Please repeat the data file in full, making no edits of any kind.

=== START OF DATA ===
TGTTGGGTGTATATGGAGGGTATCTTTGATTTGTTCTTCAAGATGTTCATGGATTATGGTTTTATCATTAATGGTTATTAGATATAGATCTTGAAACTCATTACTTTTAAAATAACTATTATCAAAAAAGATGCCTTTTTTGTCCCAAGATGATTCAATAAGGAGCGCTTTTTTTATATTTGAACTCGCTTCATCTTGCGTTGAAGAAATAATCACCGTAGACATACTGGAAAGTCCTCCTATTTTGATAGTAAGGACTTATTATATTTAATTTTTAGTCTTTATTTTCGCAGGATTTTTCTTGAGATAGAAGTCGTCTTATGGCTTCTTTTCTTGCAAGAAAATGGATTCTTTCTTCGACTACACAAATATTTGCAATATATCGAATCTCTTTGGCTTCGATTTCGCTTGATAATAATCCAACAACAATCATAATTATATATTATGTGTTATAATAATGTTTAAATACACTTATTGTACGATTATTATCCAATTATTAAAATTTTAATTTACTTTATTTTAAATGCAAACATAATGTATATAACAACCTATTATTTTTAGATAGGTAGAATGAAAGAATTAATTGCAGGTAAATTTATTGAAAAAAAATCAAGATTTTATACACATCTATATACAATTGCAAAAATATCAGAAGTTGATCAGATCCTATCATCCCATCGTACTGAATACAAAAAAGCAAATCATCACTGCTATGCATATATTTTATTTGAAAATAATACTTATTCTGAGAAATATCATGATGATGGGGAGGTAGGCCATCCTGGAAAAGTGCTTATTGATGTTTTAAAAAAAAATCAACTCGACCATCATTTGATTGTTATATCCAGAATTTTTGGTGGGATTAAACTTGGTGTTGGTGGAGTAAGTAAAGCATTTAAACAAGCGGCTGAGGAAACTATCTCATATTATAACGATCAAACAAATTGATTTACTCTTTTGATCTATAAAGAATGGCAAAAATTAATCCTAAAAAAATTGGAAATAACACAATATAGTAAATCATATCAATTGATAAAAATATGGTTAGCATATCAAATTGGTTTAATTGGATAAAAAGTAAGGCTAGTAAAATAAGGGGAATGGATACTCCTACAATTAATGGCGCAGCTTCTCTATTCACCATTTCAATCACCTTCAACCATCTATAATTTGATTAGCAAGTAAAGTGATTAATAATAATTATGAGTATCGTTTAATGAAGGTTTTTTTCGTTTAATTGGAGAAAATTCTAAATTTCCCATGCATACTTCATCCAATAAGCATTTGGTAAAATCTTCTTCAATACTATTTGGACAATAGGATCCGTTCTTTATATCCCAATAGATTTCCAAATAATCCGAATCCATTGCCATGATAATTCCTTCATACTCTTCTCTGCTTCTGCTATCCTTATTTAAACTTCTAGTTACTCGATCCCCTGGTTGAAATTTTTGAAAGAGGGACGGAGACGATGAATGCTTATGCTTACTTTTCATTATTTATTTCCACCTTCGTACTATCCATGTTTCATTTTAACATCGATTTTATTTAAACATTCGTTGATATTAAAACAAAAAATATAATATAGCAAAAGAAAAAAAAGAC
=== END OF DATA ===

TGTTGGGTGTATATGGAGGGTATCTTTGATTTGTTCTTCAAGATGTTCATGGATTATGGTTTTATCATTAATGGTTATTAGATATAGATCTTGAAACTCATTACTTTTAAAATAACTATTATCAAAAAAGATGCCTTTTTTGTCCCAAGATGATTCAATAAGGAGCGCTTTTTTTATATTTGAACTCGCTTCATCTTGCGTTGAAGAAATAATCACCGTAGACATACTGGAAAGTCCTCCTATTTTGATAGTAAGGACTTATTATATTTAATTTTTAGTCTTTATTTTCGCAGGATTTTTCTTGAGATAGAAGTCGTCTTATGGCTTCTTTTCTTGCAAGAAAATGGATTCTTTCTTCGACTACACAAATATTTGCAATATATCGAATCTCTTTGGCTTCGATTTCGCTTGATAATAATCCAACAACAATCATAATTATATATTATGTGTTATAATAATGTTTAAATACACTTATTGTACGATTATTATCCAATTATTAAAATTTTAATTTACTTTATTTTAAATGCAAACATAATGTATATAACAACCTATTATTTTTAGATAGGTAGAATGAAAGAATTAATTGCAGGTAAATTTATTGAAAAAAAATCAAGATTTTATACACATCTATATACAATTGCAAAAATATCAGAAGTTGATCAGATCCTATCATCCCATCGTACTGAATACAAAAAAGCAAATCATCACTGCTATGCATATATTTTATTTGAAAATAATACTTATTCTGAGAAATATCATGATGATGGGGAGGTAGGCCATCCTGGAAAAGTGCTTATTGATGTTTTAAAAAAAAATCAACTCGACCATCATTTGATTGTTATATCCAGAATTTTTGGTGGGATTAAACTTGGTGTTGGTGGAGTAAGTAAAGCATTTAAACAAGCGGCTGAGGAAACTATCTCATATTATAACGATCAAACAAATTGATTTACTCTTTTGATCTATAAAGAATGGCAAAAATTAATCCTAAAAAAATTGGAAATAACACAATATAGTAAATCATATCAATTGATAAAAATATGGTTAGCATATCAAATTGGTTTAATTGGATAAAAAGTAAGGCTAGTAAAATAAGGGGAATGGATACTCCTACAATTAATGGCGCAGCTTCTCTATTCACCATTTCAATCACCTTCAACCATCTATAATTTGATTAGCAAGTAAAGTGATTAATAATAATTATGAGTATCGTTTAATGAAGGTTTTTTTCGTTTAATTGGAGAAAATTCTAAATTTCCCATGCATACTTCATCCAATAAGCATTTGGTAAAATCTTCTTCAATACTATTTGGACAATAGGATCCGTTCTTTATATCCCAATAGATTTCCAAATAATCCGAATCCATTGCCATGATAATTCCTTCATACTCTTCTCTGCTTCTGCTATCCTTATTTAAACTTCTAGTTACTCGATCCCCTGGTTGAAATTTTTGAAAGAGGGACGGAGACGATGAATGCTTATGCTTACTTTTCATTATTTATTTCCACCTTCGTACTATCCATGTTTCATTTTAACATCGATTTTATTTAAACATTCGTTGATATTAAAACAAAAAATATAATATAGCAAAAGAAAAAAAAGAC